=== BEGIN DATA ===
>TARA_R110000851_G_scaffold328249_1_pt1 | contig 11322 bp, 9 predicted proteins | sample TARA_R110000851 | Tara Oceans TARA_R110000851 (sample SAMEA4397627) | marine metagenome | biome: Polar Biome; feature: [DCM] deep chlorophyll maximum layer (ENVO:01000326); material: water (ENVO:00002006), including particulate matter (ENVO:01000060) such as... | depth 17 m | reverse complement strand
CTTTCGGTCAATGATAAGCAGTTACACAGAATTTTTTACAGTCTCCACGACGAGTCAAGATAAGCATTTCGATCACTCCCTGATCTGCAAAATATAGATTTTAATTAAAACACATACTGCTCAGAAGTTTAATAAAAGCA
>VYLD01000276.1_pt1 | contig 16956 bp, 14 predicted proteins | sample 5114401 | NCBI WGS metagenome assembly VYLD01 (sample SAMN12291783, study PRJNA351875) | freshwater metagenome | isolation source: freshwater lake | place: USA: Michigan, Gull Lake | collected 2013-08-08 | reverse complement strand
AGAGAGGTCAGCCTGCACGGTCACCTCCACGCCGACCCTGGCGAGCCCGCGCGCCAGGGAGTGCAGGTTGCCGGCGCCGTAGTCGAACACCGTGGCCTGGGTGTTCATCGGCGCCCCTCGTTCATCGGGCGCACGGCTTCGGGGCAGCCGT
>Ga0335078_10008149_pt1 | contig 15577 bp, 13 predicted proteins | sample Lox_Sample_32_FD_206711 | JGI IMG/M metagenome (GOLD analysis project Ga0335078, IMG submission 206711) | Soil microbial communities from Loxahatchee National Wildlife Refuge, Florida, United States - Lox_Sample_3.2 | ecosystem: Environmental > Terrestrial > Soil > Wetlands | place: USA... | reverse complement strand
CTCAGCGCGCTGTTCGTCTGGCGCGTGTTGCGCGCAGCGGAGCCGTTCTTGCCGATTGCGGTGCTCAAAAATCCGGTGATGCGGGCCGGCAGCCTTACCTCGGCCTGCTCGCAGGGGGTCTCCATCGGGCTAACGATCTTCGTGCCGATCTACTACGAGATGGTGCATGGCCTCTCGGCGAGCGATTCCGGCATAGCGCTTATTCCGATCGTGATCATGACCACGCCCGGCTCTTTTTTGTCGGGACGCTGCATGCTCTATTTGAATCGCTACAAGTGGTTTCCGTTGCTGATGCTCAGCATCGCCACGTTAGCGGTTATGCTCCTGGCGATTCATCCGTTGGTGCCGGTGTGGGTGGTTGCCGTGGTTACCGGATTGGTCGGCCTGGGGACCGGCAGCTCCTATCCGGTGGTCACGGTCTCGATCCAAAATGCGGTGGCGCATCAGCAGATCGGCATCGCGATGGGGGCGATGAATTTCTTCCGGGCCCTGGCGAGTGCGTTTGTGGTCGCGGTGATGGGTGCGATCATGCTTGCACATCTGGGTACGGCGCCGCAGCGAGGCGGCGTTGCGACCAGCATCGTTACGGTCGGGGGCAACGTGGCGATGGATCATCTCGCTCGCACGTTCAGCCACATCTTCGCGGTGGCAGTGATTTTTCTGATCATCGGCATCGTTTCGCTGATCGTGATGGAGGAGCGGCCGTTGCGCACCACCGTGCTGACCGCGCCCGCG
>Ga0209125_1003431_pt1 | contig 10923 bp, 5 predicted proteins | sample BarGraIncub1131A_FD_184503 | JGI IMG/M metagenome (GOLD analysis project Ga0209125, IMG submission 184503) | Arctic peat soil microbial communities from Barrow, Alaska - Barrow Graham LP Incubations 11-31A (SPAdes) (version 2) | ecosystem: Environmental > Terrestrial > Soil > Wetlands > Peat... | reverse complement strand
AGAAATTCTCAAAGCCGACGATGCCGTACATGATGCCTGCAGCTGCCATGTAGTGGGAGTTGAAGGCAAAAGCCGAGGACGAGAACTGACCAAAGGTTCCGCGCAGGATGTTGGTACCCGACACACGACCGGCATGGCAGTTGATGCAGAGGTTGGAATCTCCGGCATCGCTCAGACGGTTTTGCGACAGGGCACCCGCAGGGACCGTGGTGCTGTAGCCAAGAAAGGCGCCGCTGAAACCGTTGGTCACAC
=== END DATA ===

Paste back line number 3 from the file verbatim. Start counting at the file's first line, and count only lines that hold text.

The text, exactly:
>VYLD01000276.1_pt1 | contig 16956 bp, 14 predicted proteins | sample 5114401 | NCBI WGS metagenome assembly VYLD01 (sample SAMN12291783, study PRJNA351875) | freshwater metagenome | isolation source: freshwater lake | place: USA: Michigan, Gull Lake | collected 2013-08-08 | reverse complement strand